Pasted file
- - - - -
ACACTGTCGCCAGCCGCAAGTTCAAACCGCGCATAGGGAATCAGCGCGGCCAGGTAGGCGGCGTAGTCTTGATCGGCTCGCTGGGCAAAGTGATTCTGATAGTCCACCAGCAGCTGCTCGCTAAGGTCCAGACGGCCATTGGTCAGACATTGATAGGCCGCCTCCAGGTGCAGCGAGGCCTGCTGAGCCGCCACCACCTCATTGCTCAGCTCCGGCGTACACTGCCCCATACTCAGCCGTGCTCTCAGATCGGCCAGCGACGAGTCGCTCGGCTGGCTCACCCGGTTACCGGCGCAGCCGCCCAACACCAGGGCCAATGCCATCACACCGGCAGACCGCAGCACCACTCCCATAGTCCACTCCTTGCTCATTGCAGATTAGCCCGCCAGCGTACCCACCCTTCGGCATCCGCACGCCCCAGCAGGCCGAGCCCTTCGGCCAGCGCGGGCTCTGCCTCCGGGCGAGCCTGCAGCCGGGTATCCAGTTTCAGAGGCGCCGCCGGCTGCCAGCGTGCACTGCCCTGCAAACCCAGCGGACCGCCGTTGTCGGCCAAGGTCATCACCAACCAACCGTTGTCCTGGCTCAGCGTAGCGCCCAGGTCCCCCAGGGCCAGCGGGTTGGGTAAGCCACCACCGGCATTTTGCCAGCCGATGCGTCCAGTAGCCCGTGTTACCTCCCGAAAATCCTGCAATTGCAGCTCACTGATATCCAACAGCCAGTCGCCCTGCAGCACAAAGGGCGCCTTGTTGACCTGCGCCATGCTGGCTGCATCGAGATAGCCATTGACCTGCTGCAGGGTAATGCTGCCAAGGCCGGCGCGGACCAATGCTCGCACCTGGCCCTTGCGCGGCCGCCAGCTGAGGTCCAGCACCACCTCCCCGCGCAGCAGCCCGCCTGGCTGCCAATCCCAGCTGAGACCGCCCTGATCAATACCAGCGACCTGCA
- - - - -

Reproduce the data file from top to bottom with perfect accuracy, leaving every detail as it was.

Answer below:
ACACTGTCGCCAGCCGCAAGTTCAAACCGCGCATAGGGAATCAGCGCGGCCAGGTAGGCGGCGTAGTCTTGATCGGCTCGCTGGGCAAAGTGATTCTGATAGTCCACCAGCAGCTGCTCGCTAAGGTCCAGACGGCCATTGGTCAGACATTGATAGGCCGCCTCCAGGTGCAGCGAGGCCTGCTGAGCCGCCACCACCTCATTGCTCAGCTCCGGCGTACACTGCCCCATACTCAGCCGTGCTCTCAGATCGGCCAGCGACGAGTCGCTCGGCTGGCTCACCCGGTTACCGGCGCAGCCGCCCAACACCAGGGCCAATGCCATCACACCGGCAGACCGCAGCACCACTCCCATAGTCCACTCCTTGCTCATTGCAGATTAGCCCGCCAGCGTACCCACCCTTCGGCATCCGCACGCCCCAGCAGGCCGAGCCCTTCGGCCAGCGCGGGCTCTGCCTCCGGGCGAGCCTGCAGCCGGGTATCCAGTTTCAGAGGCGCCGCCGGCTGCCAGCGTGCACTGCCCTGCAAACCCAGCGGACCGCCGTTGTCGGCCAAGGTCATCACCAACCAACCGTTGTCCTGGCTCAGCGTAGCGCCCAGGTCCCCCAGGGCCAGCGGGTTGGGTAAGCCACCACCGGCATTTTGCCAGCCGATGCGTCCAGTAGCCCGTGTTACCTCCCGAAAATCCTGCAATTGCAGCTCACTGATATCCAACAGCCAGTCGCCCTGCAGCACAAAGGGCGCCTTGTTGACCTGCGCCATGCTGGCTGCATCGAGATAGCCATTGACCTGCTGCAGGGTAATGCTGCCAAGGCCGGCGCGGACCAATGCTCGCACCTGGCCCTTGCGCGGCCGCCAGCTGAGGTCCAGCACCACCTCCCCGCGCAGCAGCCCGCCTGGCTGCCAATCCCAGCTGAGACCGCCCTGATCAATACCAGCGACCTGCA